Tuition FAQs

What styles of guitar can I learn with you?

I teach classical guitar for beginners to advanced students.  Many of them will play a mix of styles and may end up with several guitars.  Classical guitar was my first study at music college and I have performed on that professionally more than anything else.  From the first steps, to musical interpretation, stave reading, tone production, advanced technique and fretboard craft.  My own playing draws from a range of influences, taking in the music of Spain, the British Isles, South America, blues, my own compositions, and pieces that cross over to the acoustic guitar.


My experience varies across styles of electric and steel string playing.  I tend to take on beginner and intermediate electric guitar students who would like some breadth and structure in developing their skills, with an introduction to creative aspects.  If we're doing electric guitar, we plug in, we explore real tones, equipment and electric guitar music.  For further info, please get in touch.  In any case, your playing is not limited to one guitar, and ex-students have developed and continued in a range of fields.


What are your fees and when do you teach?

40 minute lessons are currently £20, which tends to be the right sort of duration for everyone except the very youngest students (usually below Year 3 in school) and the most advanced, who tend have 30 or 60 minute lessons (£15 and £30) respectively.  I teach privately during weekday evenings, Saturday mornings, and within office hours around my school/college visits.  Evening students are asked to commit to each month ahead on a rolling agreement for weekly lessons, once we're up and running. Daytime students book just for the week ahead and I can offer some flexibility for those with changing shifts or other commitments.


Is it always best to start on the classical guitar?

I think it is best to explore the styles you want to play, from the start, on the appropriate types of guitar.  There are physical differences in the instruments themselves, and differences in the musical pathways, techniques and repertoire along the way.  Nylon strings and the particularly comprehensive range of progressive material for the classical guitar have their advantages for beginners, but I wouldn't delay getting another type of guitar if a student already has a passion for something else.  


Will I learn to read music?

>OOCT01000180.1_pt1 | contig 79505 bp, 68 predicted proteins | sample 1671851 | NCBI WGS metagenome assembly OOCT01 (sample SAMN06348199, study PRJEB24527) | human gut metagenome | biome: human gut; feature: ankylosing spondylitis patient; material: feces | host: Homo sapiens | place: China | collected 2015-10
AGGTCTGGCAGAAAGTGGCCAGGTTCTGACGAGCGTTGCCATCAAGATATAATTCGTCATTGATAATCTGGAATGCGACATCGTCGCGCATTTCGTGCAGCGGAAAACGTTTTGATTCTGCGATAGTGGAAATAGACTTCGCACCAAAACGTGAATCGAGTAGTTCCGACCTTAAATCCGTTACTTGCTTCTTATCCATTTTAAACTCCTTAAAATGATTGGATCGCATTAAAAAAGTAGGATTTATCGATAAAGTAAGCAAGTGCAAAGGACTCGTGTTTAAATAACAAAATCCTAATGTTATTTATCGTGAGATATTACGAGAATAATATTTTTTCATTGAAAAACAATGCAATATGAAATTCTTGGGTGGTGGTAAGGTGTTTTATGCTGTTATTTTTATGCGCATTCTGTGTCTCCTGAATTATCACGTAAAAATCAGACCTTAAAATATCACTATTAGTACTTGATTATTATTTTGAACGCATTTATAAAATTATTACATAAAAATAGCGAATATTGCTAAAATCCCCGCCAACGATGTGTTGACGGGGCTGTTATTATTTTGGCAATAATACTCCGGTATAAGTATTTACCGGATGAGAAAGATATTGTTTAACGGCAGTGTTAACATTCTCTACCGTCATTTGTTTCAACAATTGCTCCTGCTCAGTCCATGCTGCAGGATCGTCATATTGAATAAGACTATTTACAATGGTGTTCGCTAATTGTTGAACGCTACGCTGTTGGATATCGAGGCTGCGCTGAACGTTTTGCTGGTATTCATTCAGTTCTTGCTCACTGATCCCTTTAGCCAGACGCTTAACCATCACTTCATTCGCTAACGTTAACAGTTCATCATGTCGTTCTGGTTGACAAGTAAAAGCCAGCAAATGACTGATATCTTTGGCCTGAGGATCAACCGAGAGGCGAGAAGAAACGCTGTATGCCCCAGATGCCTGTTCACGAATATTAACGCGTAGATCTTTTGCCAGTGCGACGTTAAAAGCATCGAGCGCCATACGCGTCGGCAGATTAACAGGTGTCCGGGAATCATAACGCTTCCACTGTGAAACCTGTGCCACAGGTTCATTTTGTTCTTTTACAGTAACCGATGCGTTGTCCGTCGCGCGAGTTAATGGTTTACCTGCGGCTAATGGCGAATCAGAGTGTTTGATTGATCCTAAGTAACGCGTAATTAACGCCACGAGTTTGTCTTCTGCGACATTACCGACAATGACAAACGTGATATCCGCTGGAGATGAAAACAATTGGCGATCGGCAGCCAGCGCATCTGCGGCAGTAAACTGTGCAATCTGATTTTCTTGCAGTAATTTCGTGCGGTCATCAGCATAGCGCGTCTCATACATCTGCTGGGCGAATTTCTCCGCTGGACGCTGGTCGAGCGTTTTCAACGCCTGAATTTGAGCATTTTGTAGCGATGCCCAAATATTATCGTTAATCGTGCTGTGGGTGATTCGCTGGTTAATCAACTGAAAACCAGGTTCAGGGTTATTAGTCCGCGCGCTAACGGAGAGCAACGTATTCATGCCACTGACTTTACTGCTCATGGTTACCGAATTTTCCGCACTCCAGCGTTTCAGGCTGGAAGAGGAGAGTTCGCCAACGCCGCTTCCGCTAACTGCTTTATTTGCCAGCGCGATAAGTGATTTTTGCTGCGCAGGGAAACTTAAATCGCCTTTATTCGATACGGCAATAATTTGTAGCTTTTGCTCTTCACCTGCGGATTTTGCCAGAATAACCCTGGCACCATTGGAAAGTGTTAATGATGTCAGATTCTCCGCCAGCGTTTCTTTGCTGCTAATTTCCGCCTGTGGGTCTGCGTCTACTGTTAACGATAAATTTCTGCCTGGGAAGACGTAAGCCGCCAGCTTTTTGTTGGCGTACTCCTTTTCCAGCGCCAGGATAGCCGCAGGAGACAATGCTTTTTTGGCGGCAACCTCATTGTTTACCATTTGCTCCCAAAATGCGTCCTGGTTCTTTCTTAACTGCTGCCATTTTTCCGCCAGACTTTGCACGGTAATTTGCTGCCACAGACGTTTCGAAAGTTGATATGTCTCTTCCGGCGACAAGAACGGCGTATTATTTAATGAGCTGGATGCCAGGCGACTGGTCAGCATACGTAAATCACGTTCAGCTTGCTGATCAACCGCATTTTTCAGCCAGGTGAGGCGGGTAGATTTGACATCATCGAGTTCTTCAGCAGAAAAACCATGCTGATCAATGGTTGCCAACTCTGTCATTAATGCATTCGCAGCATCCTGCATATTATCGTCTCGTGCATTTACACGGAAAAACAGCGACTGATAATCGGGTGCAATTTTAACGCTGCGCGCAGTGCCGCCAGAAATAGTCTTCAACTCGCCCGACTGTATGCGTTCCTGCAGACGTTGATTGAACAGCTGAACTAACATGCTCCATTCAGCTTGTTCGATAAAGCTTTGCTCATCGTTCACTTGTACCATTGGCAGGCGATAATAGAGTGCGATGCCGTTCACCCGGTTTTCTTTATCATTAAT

If you want to, yes.  Stave notation offers the fastest written access to the music that we have.  The main alternative, TAB offers one fixed way of playing a particular line, but with less integration of rhythm, visualisation of pitch, and fingerings.  There are many, many, tremendous musicians who don't read any form of musical notation, but it's still an advantage to be able to read 'the dots'.


Do you teach group tuition?

Due to the nature of teaching at home, I offer individual lessons only.


Can I sit in my child's lessons?

I always make sure everyone is well informed, with a good idea of what the student is learning and how they are doing.  It is not uncommon for them to join us for the last few minutes.  Some do choose to sit in beyond the first lesson or two, for the duration, and they are welcome.  An 'observed' lesson will have a slightly different dynamic; please bear this is in mind if you do sit in, and either way, make sure your child gets plenty of independent practice at home.  


I have a clear enhanced DBS disclosure, which forms part of my registration with the Incorporated Society of Musicians as a Registered Private Teacher. See here (click)


I just want to play for fun.  Will I be expected to perform or enter grade exams?

Only if you want to! Your music is no less valid if you don't happen to perform.  If you're enjoying your lessons and getting better, I'm happy, and very experienced in guiding students with various aspirations.  I organise at least one opportunity to perform each year in addition to any exams taken, and support those who do much more.


Thanks for reading.